Green Room

Different candidates, different election, same media

posted at 2:19 pm on June 22, 2012 by

One criticism that conservative commentators leveled at their colleagues on the opposite side of the ideological spectrum in the run-up to the 2008 election—and especially members of the so-called elite media—was their adamant refusal to vet candidate Barack Obama. Recent developments suggest that the accusations of journalistic impropriety were not without merit. Jonah Goldberg devotes his Friday column to “Obama’s Truthiness.” Writing that “Obama was supposed to be different” from your average inside-the-Beltway politician (read: pathological liar), Goldberg presents a laundry list of Obama lies, great and small, that have come to light thanks to David Maraniss’ new book, Barack Obama: The Story and to efforts at gleaning the truth by investigative websites like Big Journalism.

But telling whoppers about imaginary racist slights or his maternal grandfather’s invented heroism as a liberator of Nazi death camps has turned out to be the least of Obama’s problems. He has, by most reasonable observers’ lights, been a poor or worse president. He faces the prospect of debating his GOP opponent, Mitt Romney, armed with nothing beyond more lies, such as the easily debunked claim that he has presided over the most austere administration in decades. His signature legislative achievement, the fate of which will likely be decided next week, is a subject he studiously avoids on the campaign trail. Likewise his unfulfilled promises to cut the deficit in half by the end of his first term and to bring the unemployment rate down below the 8% mark he said it would rise to if his $825 billion economic stimulus plan were not enacted.

Somehow, in spite of all that has happened, Obama’s water carriers in the media are still fighting for his 2008 victory. The candidates have changed, the election has changed, but the media have not. Without so much as a soupçon of irony, liberal commentator Steve Erickson writes at The American Prospect that “Mitt Romney is running as the Trojan Horse candidate of 2012, the big empty gift to America who will be wheeled into the gates of Election Night only for the bottom to pop out the next morning and whatever lurks inside to reveal itself.” Has Erickson been away from the planet over the past three and a half years? Is he seriously unaware of how pot-calling-the-kettle-blackish that characterization is looking back on the history of the Obama phenomenon?

Others seek to inject race, the all-purpose Democratic fallback argument, into Obama’s flagging poll numbers. MSNBC’s Chris Matthews reliably played the race card on Tuesday with respect to the Fast and Furious investigation, asking former San Francisco Mayor Willie Brown whether the House Oversight and Government Reform Committee was being “ethnic.” Matthews shared Holder’s own theory (he told the New York Times in December that “this is a way to get at the president because of the way I can be identified with him”) before offering his own two cents: “I think there is a disdain on the part of some Republicans … that do talk down to the president and his friends.”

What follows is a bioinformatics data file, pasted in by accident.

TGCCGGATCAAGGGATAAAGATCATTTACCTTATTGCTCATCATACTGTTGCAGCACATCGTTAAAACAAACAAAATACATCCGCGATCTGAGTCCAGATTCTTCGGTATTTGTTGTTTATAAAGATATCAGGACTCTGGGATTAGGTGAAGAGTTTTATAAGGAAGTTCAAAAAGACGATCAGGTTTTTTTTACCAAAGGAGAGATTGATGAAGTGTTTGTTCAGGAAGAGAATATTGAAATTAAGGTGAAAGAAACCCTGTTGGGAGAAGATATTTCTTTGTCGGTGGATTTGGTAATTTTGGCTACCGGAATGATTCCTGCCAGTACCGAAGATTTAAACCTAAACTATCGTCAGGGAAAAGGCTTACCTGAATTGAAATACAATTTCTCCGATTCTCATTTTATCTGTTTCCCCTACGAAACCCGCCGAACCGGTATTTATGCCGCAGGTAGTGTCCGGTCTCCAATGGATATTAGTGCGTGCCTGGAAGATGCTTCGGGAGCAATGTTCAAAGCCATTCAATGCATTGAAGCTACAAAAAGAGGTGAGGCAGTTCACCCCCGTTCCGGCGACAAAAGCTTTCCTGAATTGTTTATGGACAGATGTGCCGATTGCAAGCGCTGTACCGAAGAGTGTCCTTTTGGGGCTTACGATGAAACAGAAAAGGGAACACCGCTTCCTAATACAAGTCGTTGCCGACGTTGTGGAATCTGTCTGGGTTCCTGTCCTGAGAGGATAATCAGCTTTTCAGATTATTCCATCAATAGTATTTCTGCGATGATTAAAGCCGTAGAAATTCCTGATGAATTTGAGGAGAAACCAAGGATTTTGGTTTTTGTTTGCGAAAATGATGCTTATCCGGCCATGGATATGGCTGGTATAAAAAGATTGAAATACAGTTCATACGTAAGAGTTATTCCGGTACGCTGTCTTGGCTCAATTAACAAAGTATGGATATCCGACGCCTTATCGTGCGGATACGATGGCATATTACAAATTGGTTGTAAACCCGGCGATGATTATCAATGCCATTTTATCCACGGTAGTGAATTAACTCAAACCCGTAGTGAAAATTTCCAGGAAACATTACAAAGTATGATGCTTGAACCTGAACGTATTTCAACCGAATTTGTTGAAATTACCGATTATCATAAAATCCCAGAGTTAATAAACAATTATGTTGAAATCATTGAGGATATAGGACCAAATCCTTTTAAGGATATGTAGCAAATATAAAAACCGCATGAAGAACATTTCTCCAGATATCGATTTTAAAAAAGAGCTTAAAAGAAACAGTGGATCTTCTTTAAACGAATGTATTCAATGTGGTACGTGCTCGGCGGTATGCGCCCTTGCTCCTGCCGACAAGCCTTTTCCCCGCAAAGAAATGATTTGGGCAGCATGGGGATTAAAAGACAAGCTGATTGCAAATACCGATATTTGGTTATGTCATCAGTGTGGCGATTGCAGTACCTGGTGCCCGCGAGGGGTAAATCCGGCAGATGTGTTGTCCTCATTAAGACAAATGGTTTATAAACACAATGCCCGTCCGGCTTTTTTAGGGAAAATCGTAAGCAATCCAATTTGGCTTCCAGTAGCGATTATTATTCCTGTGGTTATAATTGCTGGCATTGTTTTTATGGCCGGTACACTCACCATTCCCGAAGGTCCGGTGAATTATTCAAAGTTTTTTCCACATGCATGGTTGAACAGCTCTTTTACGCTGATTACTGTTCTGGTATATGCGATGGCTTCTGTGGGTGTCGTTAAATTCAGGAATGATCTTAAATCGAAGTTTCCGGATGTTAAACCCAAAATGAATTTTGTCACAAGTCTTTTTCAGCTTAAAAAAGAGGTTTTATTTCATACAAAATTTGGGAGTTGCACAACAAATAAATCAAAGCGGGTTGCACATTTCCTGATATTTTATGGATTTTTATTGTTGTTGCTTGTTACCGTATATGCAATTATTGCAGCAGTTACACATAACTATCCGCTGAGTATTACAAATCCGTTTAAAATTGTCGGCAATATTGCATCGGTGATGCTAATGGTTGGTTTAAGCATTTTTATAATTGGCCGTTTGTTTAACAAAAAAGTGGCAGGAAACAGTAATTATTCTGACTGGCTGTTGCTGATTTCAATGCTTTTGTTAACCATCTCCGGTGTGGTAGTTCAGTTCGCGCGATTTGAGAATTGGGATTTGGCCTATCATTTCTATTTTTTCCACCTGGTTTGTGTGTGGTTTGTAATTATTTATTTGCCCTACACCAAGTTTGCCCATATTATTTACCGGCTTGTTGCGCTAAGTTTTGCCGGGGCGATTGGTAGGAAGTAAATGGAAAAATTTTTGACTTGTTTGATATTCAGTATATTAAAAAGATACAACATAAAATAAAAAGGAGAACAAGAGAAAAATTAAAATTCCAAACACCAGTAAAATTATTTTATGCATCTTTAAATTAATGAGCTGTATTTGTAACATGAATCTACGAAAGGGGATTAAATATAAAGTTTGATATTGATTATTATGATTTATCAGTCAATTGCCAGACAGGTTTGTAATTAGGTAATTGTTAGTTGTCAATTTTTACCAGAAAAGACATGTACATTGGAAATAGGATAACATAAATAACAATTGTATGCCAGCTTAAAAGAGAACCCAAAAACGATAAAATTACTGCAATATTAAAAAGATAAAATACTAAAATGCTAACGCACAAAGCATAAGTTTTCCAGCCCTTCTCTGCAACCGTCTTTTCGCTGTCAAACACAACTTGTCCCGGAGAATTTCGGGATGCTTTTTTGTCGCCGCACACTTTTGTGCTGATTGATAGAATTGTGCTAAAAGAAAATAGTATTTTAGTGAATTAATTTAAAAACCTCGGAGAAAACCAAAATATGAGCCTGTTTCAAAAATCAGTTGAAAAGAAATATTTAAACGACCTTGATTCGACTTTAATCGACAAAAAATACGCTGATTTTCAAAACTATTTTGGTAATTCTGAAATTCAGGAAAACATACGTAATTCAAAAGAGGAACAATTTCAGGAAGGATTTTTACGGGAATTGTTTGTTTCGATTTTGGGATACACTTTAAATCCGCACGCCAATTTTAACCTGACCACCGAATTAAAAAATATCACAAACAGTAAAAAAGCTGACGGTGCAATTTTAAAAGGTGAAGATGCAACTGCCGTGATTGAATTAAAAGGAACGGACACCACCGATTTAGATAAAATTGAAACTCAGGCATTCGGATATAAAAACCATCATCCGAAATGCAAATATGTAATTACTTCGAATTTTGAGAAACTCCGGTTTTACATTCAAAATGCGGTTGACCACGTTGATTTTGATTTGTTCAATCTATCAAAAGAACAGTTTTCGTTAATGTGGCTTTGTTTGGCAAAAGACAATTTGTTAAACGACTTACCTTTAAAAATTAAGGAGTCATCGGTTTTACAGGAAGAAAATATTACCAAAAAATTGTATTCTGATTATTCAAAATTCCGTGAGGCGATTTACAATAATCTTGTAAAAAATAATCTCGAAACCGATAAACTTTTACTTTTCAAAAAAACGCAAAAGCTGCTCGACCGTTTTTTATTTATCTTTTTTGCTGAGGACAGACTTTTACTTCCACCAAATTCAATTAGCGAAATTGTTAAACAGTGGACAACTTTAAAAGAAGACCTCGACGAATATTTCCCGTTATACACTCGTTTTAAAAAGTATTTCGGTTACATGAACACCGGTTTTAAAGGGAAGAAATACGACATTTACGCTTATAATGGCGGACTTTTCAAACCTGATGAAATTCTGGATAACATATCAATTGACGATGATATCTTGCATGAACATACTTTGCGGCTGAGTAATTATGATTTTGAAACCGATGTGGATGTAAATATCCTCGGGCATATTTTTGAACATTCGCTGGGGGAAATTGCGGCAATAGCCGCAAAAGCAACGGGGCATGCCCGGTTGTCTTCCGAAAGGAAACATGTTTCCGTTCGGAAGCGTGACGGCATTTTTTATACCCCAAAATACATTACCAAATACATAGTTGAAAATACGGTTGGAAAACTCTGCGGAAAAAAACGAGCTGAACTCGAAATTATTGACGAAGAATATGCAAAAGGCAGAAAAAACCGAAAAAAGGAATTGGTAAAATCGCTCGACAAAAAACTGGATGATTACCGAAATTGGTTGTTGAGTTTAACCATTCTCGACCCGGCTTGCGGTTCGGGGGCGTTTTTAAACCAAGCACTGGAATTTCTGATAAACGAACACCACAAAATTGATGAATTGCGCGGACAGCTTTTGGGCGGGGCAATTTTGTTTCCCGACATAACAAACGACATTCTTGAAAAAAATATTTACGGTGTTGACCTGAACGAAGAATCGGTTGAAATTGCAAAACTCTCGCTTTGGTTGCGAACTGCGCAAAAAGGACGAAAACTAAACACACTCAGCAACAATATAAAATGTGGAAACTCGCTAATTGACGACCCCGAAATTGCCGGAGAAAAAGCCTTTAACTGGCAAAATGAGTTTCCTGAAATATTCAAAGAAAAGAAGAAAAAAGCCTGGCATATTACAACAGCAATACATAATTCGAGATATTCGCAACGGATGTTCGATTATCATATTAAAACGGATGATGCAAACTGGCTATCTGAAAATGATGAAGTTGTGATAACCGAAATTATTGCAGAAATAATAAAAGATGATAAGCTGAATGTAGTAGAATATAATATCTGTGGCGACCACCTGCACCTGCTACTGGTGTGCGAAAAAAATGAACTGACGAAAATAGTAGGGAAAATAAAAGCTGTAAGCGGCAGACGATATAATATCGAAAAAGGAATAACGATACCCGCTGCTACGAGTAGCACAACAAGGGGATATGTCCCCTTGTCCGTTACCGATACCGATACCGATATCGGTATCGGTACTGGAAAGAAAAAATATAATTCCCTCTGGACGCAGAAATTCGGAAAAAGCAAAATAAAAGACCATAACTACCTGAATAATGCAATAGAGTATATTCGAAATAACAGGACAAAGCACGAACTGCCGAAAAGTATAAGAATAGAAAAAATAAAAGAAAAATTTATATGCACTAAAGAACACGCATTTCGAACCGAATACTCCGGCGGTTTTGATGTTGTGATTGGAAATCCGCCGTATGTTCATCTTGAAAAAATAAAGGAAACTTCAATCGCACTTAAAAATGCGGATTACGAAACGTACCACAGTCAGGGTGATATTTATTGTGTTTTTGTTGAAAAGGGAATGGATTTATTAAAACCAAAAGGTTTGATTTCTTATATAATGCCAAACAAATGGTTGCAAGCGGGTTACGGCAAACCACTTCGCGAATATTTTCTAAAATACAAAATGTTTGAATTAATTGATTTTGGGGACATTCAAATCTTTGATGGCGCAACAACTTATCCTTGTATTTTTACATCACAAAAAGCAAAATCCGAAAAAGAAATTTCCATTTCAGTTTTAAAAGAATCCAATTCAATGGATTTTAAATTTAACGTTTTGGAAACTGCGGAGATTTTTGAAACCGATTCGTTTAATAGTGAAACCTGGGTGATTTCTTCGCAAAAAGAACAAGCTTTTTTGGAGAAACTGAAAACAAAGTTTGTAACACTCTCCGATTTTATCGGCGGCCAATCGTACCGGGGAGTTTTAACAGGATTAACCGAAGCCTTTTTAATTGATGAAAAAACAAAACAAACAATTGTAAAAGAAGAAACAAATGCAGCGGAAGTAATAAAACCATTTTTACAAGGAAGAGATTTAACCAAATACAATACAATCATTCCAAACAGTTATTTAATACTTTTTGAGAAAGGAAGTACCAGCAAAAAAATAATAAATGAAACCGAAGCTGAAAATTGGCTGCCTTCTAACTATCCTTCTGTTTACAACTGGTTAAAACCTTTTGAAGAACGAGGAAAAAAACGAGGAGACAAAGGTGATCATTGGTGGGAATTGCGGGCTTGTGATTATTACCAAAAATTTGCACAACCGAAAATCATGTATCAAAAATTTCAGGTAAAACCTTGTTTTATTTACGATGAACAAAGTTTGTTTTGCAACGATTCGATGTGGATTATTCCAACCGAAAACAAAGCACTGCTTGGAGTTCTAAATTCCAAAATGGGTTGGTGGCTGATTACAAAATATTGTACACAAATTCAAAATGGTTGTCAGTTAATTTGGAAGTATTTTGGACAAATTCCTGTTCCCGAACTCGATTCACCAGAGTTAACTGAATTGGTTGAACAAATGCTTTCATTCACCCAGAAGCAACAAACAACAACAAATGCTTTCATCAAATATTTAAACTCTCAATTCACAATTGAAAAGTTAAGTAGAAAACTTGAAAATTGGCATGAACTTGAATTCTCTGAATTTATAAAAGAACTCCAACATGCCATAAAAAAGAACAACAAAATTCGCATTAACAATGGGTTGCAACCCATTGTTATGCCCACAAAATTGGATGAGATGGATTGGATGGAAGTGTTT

Last week, writing at Mother Jones, Obama cheerleader Kevin Drum penned an unintentionally hilarious piece about the degree to which politicians have become even bigger liars—“how you can lie pretty blatantly and pay no price since the mainstream media, trapped in its culture of objectivity, won’t really call you on it.” (Culture of objectivity?) From any other writer, that comment would seem like an indictment of the mainstream media in the 2008 election, but just to make sure his readers understand he remains a card-carrying member of the left, Drum cites a Romney “lie” as his opening example.

The 2008 election could have turned out differently. I don’t mean by this that John McCain could have won, which is stating the obvious, but that Barack Obama could have lived up to the hype. His ideas would still have been radical and thus disconcerting to conservatives, but his promise (threat?) to fundamentally transform America could have become a reality.

Had that happened, had he succeeded in doing all he said he would, he would be a cinch for re-election, and all the liberal teeth-gnashing and crusades to locate Romney’s skeletons and Achilles heel would be academic. But things didn’t turn out that way, and on some level, liberal writers should be ready to accept, if grudgingly, the truth. The fact that so many are not makes me shake my head and wonder what they’re drinking.

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Gallons of the stuff

cmsinaz on June 22, 2012 at 3:04 PM

The liberal water-carriers have already done the damage to themselves as far as the majority people are concerned. I’m finding it increasingly difficult to find people who have the likes of Newsweek or the NYT delivered to their mailboxes. Of course, you still find doctors’ offices with those rags, for posterity’s sake.

I think only the Bammie loyalists are buying the BS printed on the pages, but the rest of us are finding it nothing but a collection of refuse to roll our eyes at in day-to-day conversation.

Turtle317 on June 22, 2012 at 3:15 PM

Is he seriously unaware of how pot-calling-the-kettle-blackish that characterization is looking back on the history of the Obama phenomenon?


RachDubya on June 22, 2012 at 8:25 PM

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